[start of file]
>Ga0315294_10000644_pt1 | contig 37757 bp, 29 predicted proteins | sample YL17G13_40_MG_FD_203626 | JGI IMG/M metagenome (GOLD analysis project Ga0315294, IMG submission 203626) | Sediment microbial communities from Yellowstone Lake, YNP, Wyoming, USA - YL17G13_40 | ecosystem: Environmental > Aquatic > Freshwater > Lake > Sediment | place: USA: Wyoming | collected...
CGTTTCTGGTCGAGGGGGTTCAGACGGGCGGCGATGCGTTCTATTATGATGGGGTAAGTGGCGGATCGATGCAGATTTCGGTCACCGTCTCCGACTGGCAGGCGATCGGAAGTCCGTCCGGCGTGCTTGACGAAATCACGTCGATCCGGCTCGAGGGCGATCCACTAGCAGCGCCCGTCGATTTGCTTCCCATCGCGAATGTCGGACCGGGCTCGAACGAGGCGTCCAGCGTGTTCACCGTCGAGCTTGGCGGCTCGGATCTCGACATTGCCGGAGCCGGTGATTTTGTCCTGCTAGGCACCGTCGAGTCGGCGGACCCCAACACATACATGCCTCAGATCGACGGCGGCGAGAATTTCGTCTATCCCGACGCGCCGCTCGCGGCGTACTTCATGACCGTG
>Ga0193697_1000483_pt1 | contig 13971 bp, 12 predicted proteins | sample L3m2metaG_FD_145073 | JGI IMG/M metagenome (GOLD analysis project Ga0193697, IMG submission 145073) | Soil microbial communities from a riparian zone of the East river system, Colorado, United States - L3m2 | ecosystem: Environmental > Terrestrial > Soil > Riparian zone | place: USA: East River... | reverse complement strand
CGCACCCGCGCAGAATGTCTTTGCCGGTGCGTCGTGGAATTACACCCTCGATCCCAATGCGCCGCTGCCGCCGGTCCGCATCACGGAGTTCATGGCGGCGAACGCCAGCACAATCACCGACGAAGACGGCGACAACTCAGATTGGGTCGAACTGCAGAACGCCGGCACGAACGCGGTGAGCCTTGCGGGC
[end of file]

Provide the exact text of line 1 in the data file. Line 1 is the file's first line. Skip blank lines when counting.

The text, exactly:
>Ga0315294_10000644_pt1 | contig 37757 bp, 29 predicted proteins | sample YL17G13_40_MG_FD_203626 | JGI IMG/M metagenome (GOLD analysis project Ga0315294, IMG submission 203626) | Sediment microbial communities from Yellowstone Lake, YNP, Wyoming, USA - YL17G13_40 | ecosystem: Environmental > Aquatic > Freshwater > Lake > Sediment | place: USA: Wyoming | collected...